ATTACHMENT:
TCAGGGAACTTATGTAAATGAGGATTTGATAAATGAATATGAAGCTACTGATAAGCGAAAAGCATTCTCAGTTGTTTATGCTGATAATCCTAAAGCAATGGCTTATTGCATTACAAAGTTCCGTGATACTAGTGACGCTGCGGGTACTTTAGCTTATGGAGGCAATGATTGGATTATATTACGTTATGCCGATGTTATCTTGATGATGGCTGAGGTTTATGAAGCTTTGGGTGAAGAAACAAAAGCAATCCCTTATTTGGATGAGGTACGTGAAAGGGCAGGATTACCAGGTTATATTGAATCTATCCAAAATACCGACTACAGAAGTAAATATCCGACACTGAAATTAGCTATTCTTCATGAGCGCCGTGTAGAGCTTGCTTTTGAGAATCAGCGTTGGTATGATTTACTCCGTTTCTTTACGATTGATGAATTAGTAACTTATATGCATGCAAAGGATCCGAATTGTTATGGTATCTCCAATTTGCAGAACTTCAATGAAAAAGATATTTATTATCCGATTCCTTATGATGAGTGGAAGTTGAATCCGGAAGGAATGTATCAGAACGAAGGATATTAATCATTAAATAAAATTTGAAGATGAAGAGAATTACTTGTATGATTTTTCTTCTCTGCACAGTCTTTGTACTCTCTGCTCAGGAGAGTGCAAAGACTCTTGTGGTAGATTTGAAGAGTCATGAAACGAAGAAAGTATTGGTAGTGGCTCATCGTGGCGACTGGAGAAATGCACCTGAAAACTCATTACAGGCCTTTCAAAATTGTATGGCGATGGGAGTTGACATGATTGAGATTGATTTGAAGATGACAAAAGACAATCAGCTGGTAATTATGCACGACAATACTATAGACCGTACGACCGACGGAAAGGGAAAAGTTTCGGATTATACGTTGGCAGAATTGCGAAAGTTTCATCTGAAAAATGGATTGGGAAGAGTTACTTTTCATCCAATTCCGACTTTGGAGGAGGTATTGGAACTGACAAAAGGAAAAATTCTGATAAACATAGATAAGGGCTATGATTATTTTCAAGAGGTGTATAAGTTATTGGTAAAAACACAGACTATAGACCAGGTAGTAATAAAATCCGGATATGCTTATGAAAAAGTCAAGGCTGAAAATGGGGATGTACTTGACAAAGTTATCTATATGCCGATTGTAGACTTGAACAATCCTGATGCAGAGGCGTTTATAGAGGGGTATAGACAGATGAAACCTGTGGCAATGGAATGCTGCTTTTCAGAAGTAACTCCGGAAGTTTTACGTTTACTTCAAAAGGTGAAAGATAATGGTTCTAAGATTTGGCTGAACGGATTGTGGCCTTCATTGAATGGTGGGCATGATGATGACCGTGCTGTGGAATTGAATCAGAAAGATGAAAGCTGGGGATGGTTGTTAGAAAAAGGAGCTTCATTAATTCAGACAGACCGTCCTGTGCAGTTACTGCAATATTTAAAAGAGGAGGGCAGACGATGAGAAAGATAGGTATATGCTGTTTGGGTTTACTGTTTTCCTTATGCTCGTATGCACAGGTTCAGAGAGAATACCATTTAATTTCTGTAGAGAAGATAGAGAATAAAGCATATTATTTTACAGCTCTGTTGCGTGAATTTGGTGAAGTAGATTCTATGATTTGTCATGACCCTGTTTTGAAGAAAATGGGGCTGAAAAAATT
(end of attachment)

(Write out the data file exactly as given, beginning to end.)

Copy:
TCAGGGAACTTATGTAAATGAGGATTTGATAAATGAATATGAAGCTACTGATAAGCGAAAAGCATTCTCAGTTGTTTATGCTGATAATCCTAAAGCAATGGCTTATTGCATTACAAAGTTCCGTGATACTAGTGACGCTGCGGGTACTTTAGCTTATGGAGGCAATGATTGGATTATATTACGTTATGCCGATGTTATCTTGATGATGGCTGAGGTTTATGAAGCTTTGGGTGAAGAAACAAAAGCAATCCCTTATTTGGATGAGGTACGTGAAAGGGCAGGATTACCAGGTTATATTGAATCTATCCAAAATACCGACTACAGAAGTAAATATCCGACACTGAAATTAGCTATTCTTCATGAGCGCCGTGTAGAGCTTGCTTTTGAGAATCAGCGTTGGTATGATTTACTCCGTTTCTTTACGATTGATGAATTAGTAACTTATATGCATGCAAAGGATCCGAATTGTTATGGTATCTCCAATTTGCAGAACTTCAATGAAAAAGATATTTATTATCCGATTCCTTATGATGAGTGGAAGTTGAATCCGGAAGGAATGTATCAGAACGAAGGATATTAATCATTAAATAAAATTTGAAGATGAAGAGAATTACTTGTATGATTTTTCTTCTCTGCACAGTCTTTGTACTCTCTGCTCAGGAGAGTGCAAAGACTCTTGTGGTAGATTTGAAGAGTCATGAAACGAAGAAAGTATTGGTAGTGGCTCATCGTGGCGACTGGAGAAATGCACCTGAAAACTCATTACAGGCCTTTCAAAATTGTATGGCGATGGGAGTTGACATGATTGAGATTGATTTGAAGATGACAAAAGACAATCAGCTGGTAATTATGCACGACAATACTATAGACCGTACGACCGACGGAAAGGGAAAAGTTTCGGATTATACGTTGGCAGAATTGCGAAAGTTTCATCTGAAAAATGGATTGGGAAGAGTTACTTTTCATCCAATTCCGACTTTGGAGGAGGTATTGGAACTGACAAAAGGAAAAATTCTGATAAACATAGATAAGGGCTATGATTATTTTCAAGAGGTGTATAAGTTATTGGTAAAAACACAGACTATAGACCAGGTAGTAATAAAATCCGGATATGCTTATGAAAAAGTCAAGGCTGAAAATGGGGATGTACTTGACAAAGTTATCTATATGCCGATTGTAGACTTGAACAATCCTGATGCAGAGGCGTTTATAGAGGGGTATAGACAGATGAAACCTGTGGCAATGGAATGCTGCTTTTCAGAAGTAACTCCGGAAGTTTTACGTTTACTTCAAAAGGTGAAAGATAATGGTTCTAAGATTTGGCTGAACGGATTGTGGCCTTCATTGAATGGTGGGCATGATGATGACCGTGCTGTGGAATTGAATCAGAAAGATGAAAGCTGGGGATGGTTGTTAGAAAAAGGAGCTTCATTAATTCAGACAGACCGTCCTGTGCAGTTACTGCAATATTTAAAAGAGGAGGGCAGACGATGAGAAAGATAGGTATATGCTGTTTGGGTTTACTGTTTTCCTTATGCTCGTATGCACAGGTTCAGAGAGAATACCATTTAATTTCTGTAGAGAAGATAGAGAATAAAGCATATTATTTTACAGCTCTGTTGCGTGAATTTGGTGAAGTAGATTCTATGATTTGTCATGACCCTGTTTTGAAGAAAATGGGGCTGAAAAAATT